Pension funds that are financially healthy have a balanced funding ratio, which means that the value of the funds' assets is sufficient to cover the amount needed to pay out benefits. If their funding ratio is too low, pension funds must take recovery measures to ensure that they will be able to fulfil their commitments to members and beneficiaries also in the long term. Examples of such measures include increasing contributions, postponing annual increases in line with wages and price levels (index-linking), and, as a last resort, reducing entitlements. This year, pension fund recovery plans have a maximum term of twelve years, within which the funds must achieve a funding ratio that is at or above the required level. According to the new requirements they may calculate their funding ratio based on the twelve-month average funding ratio, known as the policy funding ratio (PFR). This prevents pension funds from being declared in deficit based on daily rates.
The rules governing recovery plans used to be much stricter. Underfunded pension funds were required to show significant recovery within three years. This often led to lower benefit payouts (curtailments), postponement of index-linking, or increased contributions for both employees and employers.
Assessment of recovery plans
DNB has evaluated a total of 155 recovery plans over the past few months, assessing their compliance with the requirements of the new financial assessment framework. Although the new framework offers pension funds more time and wider policy margins they must be able to thoroughly substantiate their projections for the future.
Pension funds make various assumptions about the future in their recovery plans. On average, they expect to achieve the required funding ratio within 6.5 years. The plans show that the funds expect to achieve recovery almost exclusively on the basis of surplus investment returns – the expected return on investments as a projection of future asset growth. Pension fund recovery plans are bound to maximum with respect to the level of expected returns, however. Their projections are bound to an annual maximum of 7% on equities and 6% on real estate. Some, mostly larger, funds use these maximum levels in calculating their future return on investments. Whether these returns will actually be achieved of course depends on financial market trends.
Contributions have a negative impact on recovery
Pension funds may also use their expected return on investments to set the level of contributions. This is known as contribution cushioning, and it means that the actual level of contributions is lower than the required level. As pension funds must take the required level of contributions into account when drafting their recovery plans, contribution cushioning has a negative impact on recovery. Apart from opting for contribution cushioning, only a small number of the pension funds intends to raise contributions as a recovery measure.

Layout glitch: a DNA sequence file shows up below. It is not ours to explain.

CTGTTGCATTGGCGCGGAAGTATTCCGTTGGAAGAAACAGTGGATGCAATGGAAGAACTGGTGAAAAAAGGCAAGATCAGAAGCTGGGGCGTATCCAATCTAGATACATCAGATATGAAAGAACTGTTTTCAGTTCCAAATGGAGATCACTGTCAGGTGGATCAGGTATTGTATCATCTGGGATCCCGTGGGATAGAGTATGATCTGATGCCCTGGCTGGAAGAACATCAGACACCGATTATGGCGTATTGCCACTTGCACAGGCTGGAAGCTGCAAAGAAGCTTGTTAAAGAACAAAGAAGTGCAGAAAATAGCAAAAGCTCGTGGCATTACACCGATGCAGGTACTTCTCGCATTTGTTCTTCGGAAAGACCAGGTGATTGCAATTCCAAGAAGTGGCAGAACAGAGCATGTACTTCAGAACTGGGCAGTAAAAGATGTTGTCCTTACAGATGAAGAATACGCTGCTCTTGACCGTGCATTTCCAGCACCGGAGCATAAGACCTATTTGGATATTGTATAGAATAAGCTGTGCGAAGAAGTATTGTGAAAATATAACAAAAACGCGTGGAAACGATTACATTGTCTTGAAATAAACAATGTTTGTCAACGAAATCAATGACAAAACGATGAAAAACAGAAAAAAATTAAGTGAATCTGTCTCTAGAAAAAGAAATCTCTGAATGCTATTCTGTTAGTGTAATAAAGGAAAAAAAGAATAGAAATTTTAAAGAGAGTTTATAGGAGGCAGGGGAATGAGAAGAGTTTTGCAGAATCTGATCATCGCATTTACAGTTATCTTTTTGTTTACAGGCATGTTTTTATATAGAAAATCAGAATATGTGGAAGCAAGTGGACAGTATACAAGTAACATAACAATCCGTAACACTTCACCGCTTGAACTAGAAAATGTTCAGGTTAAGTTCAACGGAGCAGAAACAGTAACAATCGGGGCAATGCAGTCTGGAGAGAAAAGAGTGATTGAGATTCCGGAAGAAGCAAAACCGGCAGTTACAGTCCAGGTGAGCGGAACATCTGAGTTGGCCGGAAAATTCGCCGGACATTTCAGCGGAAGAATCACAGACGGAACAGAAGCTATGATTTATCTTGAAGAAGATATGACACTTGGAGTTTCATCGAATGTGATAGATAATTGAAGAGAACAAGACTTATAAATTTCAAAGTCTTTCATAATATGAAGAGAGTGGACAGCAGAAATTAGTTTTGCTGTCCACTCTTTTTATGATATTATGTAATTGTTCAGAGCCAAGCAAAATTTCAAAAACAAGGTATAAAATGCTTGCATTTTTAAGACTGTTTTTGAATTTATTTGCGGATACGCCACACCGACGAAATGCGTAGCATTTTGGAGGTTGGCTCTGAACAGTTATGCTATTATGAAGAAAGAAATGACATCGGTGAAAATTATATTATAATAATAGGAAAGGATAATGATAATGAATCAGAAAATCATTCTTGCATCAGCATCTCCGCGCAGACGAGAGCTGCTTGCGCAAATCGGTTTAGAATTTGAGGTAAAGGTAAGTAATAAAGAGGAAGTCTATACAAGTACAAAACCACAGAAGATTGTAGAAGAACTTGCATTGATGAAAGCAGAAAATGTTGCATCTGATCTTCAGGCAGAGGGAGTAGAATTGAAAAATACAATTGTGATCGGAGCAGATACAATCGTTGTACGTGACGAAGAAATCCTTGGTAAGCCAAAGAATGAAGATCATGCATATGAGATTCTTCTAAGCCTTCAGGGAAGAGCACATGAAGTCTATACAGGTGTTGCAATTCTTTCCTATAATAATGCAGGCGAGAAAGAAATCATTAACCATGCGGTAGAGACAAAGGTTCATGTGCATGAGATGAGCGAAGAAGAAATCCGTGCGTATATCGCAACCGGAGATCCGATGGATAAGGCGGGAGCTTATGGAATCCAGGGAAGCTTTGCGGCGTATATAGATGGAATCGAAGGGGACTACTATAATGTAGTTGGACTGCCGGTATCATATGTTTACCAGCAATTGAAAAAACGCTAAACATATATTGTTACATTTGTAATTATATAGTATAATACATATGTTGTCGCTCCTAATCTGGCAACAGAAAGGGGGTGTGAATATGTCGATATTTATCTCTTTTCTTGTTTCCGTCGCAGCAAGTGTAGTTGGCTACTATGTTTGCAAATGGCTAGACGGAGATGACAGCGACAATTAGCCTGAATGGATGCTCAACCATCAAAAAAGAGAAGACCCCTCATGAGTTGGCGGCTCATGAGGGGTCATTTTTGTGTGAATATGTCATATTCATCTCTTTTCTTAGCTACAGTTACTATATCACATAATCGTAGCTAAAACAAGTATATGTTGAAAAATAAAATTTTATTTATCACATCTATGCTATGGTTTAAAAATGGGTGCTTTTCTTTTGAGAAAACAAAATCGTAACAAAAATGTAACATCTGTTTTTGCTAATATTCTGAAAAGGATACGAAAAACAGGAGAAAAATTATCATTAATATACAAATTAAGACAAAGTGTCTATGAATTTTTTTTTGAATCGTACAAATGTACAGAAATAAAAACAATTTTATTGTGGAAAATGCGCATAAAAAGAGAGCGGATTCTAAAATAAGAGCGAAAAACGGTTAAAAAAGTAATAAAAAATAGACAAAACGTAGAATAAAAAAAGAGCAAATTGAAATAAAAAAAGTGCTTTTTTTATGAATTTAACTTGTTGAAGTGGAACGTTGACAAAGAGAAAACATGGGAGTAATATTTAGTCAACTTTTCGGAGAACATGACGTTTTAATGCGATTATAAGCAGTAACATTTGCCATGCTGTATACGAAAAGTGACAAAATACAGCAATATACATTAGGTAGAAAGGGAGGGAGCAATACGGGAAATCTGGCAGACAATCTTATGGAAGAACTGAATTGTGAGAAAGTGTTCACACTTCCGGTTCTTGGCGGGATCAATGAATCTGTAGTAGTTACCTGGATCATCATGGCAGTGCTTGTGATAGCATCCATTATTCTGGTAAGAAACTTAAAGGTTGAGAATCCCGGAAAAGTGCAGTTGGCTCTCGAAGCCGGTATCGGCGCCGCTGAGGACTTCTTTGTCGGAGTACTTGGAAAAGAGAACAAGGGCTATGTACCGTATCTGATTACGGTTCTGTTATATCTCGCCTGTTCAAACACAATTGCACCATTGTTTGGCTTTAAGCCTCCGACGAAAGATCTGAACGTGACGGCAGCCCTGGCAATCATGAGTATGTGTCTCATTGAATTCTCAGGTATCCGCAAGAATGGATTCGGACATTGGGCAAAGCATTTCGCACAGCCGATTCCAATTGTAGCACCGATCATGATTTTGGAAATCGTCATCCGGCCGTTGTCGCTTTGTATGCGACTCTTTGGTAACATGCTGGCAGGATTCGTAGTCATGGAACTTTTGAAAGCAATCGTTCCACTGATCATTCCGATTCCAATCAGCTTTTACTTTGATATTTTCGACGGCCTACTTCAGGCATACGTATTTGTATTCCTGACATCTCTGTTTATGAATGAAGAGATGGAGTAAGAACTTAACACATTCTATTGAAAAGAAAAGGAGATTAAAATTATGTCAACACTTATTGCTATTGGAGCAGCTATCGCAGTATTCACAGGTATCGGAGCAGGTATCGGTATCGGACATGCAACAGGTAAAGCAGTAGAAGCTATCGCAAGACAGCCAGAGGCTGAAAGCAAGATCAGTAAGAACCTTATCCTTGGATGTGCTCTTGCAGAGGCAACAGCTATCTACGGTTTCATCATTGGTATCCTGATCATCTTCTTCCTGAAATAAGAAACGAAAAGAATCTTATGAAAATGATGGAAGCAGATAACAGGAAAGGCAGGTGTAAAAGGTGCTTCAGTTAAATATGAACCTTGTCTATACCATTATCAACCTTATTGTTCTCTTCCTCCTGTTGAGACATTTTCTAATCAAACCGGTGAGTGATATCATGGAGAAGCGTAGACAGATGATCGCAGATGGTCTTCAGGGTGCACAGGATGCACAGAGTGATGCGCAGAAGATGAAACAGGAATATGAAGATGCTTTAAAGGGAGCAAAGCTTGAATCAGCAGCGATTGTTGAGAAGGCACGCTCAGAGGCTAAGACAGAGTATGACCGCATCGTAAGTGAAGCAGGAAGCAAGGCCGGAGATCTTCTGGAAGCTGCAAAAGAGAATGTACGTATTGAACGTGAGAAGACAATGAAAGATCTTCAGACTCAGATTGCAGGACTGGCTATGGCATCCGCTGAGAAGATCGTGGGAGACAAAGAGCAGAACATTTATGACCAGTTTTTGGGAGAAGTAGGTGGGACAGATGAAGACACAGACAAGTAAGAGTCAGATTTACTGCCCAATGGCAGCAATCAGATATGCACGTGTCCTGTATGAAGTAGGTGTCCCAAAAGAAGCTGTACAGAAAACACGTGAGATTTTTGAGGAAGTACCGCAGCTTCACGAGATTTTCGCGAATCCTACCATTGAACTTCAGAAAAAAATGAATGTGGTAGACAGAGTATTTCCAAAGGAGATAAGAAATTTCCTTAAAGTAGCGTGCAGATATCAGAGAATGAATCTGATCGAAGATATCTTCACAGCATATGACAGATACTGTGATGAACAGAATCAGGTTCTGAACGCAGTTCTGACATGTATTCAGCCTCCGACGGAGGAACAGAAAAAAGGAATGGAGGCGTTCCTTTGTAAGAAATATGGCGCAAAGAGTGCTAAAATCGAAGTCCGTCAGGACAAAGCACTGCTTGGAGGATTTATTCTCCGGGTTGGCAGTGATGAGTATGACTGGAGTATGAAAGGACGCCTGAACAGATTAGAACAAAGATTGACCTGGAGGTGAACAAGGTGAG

No pension curtailments expected
Pension funds will not have to resort to pension curtailments in the short term. Under the new statutory assessment framework, however, they must achieve a funding ratio of at least 104% within the first five years of the recovery period. If a pension fund is unable to achieve this target within five years, for instance because its projected returns on investment failed to materialise sufficiently, it will have to resort to curtailing pension benefits after all. Such cuts do not have to be implemented all at once, however. The new regulations offer the option of spreading them over a ten-year period, so that the benefits will only need to be reduced in small steps.
Partial index-linking of pensions
Under the new regulations, pension funds may apply index-linking if they have a funding ratio of 110% or more, which means that they are allowed to increase the level of pension benefits with the partial of full increase of wages and price levels. Pension funds must hold more cash in order to be able to increase pension benefits. This is why recovering pension funds are not allowed to apply full index-linking immediately. They are only allowed to do so once they have returned to full financial health and have built up sufficient buffers, so that index-linking does not stand in the way of recovery.
Most pension funds have stated in their recovery plans that they intend to apply index-linking as soon as their funding ratio reaches 110%;20% of the recovering funds are expected to achieve this goal in 2015. Two-thirds of the funds expect to start partial index-linking in 2018.
DNB plans to review the pension funds again next year, taking their funding ratios at that point in time as the basis for the recovery plans. Then we will see to what extent the outcome of the pension funds' recovery plans has contributed to their financial recovery over the first year.